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RE: Best Practices : Some Background

From: Holley Kevin \(Centre\) <Kevin.Holley@O2.com>
Date: Mon, 25 Jul 2005 11:36:15 +0100
Message-ID: <729015D2FB03A041A00327DCD08369838909FB@Uksthmsx014>
To: "marcus saw" <saw_marcus@yahoo.com>, <public-bpwg@w3.org>
Dear Marcus and all,
I am not sure that "pared down" content is appropriate to mobile
devices.  As a frequent user of mobile email I do not want to see a
shortened version of my PC based email on my mobile device.  And if
someone sends me a URL in an email I want to read the full text, not an
abbreviated version.  Yes there are many circumstances where it is
appropriate to cut down, and yes graphics are difficult on a mobile.
However developers should not attempt to second-guess use cases and we
should try to make the technology deliver what the user wants and be
flexible, rather than a "most people use x" approach which does not
apply to all users and all cases and anyway the usage patterns are very
likely to change over time.
-----Original Message-----
From: public-bpwg-request@w3.org [mailto:public-bpwg-request@w3.org] On
Behalf Of marcus saw
Sent: 23 July 2005 06:59
To: public-bpwg@w3.org
Subject: RE: Best Practices : Some Background

	I am new to this mailing list so if I repeat anything that has
already been said please forgive me.  
	I have been quite interested by the whole discussion of mobile
content creation as I currently work for a company in Japan that builds
systems for mobile sites.  
	What I have found during my time in Japan, which I admit does
have slightly differing phone usage culture patterns to the west, is
that there is a distinct difference between the way mobile content and
PC based content are used.  This is something important to consider
because, as you are aware Japan is a market leader in terms of number of
accesses to content-based services on the mobile phone ( thanks to
DoCoMo's i-mode ) and so might be taken as indicative as to how the
market will progress in the west.
	When delivering to the mobile phone content has to be trimmed
down not only in terms of images and other decorative paraphernalia but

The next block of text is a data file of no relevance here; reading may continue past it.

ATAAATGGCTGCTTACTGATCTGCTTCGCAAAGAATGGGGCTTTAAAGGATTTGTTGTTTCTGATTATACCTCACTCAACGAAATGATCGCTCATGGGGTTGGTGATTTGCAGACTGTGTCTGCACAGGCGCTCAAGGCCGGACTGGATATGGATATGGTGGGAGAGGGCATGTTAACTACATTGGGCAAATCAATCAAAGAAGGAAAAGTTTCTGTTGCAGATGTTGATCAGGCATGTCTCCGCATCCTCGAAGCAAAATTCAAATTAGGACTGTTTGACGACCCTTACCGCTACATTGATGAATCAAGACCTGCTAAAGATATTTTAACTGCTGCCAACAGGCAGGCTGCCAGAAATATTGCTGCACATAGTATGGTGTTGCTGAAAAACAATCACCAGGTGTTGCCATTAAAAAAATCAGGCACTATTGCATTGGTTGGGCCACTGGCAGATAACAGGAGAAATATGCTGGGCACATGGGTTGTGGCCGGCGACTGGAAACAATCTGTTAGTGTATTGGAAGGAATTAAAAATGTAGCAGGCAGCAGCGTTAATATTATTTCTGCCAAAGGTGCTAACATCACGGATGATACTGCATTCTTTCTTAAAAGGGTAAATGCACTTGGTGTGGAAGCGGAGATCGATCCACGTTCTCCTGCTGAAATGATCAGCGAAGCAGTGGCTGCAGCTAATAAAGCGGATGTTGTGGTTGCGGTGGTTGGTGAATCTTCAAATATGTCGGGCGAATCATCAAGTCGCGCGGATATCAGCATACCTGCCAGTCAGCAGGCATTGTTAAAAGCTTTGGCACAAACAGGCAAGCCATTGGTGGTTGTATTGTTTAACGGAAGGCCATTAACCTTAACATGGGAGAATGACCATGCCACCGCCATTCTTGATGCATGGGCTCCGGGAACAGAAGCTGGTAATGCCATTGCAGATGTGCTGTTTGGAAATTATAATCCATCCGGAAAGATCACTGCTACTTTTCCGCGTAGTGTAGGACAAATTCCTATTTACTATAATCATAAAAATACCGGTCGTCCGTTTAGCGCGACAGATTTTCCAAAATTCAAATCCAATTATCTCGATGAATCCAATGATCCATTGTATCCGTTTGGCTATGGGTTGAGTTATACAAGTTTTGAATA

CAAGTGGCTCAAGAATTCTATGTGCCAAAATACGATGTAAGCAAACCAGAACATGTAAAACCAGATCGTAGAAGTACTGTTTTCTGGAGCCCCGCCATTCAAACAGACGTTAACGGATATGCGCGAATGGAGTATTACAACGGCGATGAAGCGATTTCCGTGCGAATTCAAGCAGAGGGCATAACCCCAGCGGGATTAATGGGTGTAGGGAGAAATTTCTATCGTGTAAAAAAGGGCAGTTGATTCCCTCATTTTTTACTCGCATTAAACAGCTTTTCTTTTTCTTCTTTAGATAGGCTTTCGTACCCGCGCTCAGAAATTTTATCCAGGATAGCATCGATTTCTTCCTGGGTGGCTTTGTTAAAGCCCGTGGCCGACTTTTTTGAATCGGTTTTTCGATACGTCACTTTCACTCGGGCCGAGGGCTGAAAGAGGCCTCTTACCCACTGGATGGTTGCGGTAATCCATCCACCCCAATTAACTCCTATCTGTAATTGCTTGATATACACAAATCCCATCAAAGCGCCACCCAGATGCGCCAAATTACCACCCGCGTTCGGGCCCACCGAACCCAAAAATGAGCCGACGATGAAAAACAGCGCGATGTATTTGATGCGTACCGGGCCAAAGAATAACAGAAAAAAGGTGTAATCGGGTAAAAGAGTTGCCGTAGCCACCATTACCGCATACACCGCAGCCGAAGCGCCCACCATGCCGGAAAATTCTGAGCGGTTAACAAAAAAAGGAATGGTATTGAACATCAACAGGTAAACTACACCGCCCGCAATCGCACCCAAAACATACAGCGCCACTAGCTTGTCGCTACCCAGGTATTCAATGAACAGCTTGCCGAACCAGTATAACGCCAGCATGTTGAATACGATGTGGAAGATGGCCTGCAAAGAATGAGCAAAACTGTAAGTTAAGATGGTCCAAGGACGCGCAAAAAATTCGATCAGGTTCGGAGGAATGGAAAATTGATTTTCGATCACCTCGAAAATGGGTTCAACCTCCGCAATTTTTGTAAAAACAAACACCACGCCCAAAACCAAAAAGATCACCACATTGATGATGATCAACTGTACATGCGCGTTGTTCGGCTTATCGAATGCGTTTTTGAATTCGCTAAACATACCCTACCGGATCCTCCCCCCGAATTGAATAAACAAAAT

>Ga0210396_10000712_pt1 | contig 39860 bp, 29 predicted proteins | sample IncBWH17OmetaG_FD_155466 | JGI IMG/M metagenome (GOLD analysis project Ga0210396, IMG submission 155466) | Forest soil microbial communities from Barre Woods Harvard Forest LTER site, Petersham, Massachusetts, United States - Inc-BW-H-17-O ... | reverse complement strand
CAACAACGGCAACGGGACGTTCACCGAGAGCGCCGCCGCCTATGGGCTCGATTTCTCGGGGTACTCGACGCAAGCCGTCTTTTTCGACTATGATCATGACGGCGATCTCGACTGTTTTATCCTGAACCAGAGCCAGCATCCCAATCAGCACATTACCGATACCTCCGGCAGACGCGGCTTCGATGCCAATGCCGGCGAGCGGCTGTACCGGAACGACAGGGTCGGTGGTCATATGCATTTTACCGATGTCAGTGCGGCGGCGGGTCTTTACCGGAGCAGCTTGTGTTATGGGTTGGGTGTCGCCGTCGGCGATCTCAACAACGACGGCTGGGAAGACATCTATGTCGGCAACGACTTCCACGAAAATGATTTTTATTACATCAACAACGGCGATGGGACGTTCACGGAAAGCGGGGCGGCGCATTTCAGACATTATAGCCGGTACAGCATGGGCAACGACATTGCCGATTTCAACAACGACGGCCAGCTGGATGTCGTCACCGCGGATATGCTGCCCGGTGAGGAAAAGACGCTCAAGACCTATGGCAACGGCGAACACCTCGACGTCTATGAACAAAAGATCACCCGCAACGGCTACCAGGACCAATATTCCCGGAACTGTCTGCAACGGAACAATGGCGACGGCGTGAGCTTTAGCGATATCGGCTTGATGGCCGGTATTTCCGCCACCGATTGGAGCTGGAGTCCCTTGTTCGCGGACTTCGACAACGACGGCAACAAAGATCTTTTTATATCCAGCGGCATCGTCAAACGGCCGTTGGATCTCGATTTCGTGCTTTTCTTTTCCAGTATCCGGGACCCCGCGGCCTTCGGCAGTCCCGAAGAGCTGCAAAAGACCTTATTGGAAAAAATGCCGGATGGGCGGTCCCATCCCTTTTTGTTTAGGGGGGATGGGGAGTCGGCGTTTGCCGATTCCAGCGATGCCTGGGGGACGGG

also in terms of the length and depth of sentences used to convey its
messages.  Mobile sites are used, in the whole, for short term,
quick-fix surfing whilst on the go, the other main usages are for
downloading multimedia content to the phone ( mp3, ring tones and
wallpapers ) and access to 'utility sites' such as timetables and
directory services. Again the length and depth of these types of content
has to be cut down from the normal output to a browser for the site to
be a success on the mobile phone. 
	This is due to the natural, physical limitation imposed by the
size of the screen, the keypad and the by the mobile, 'access from
anywhere, anytime' usage philosophy of phone browsing - you do not want
to be wading through reams of text when you are only on-line for two
minutes whilst waiting for a train.
	Other considerations such as image sizes, and by this I mean
file size in KB, and pixel resolution of images have to be considered as
well.  It is no good providing the same rich content that you would
display on your website for the current generation of phones available.
Images still take time to download, time which mobile users are not
prepared to wait for, and large, high resolution graphics, especially
when containing text, become hard to read when rendered on the small
	My point is this: whilst there is a great case for need of a
standard in the markup languages that are used on the Internet and the
mobile Internet ( and this is something that the Japanese would be good
to take note of with 4 separate versions of markup currently in use:
J-HTML, XHTML, CHTML5, HDML3 ), there is a definite need for separate
content for both mediums.
	The market for mobile content is highly likely to increase
phenomenally in the west in the coming three years and so these
considerations will become highly relevant to any one wanting to create
good content.  
	Thanks for reading this far, and if I may be so bold I would
like to ask a general question. 
	Can this two-site philosophy be aided in anyway by markup
standards? For instance can there be a 'content for PC' tag in a page
with an 'ALT' tag, similar to images now, which gives the alternative,
Mobile content? Also, how much strength does the w3c have to suggest
changes in markup standards with the networks like DoCoMo and Vodafone?
	I would be very happy to hear your opinions to what I have
	Marcus Saw

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Received on Monday, 25 July 2005 10:36:24 UTC

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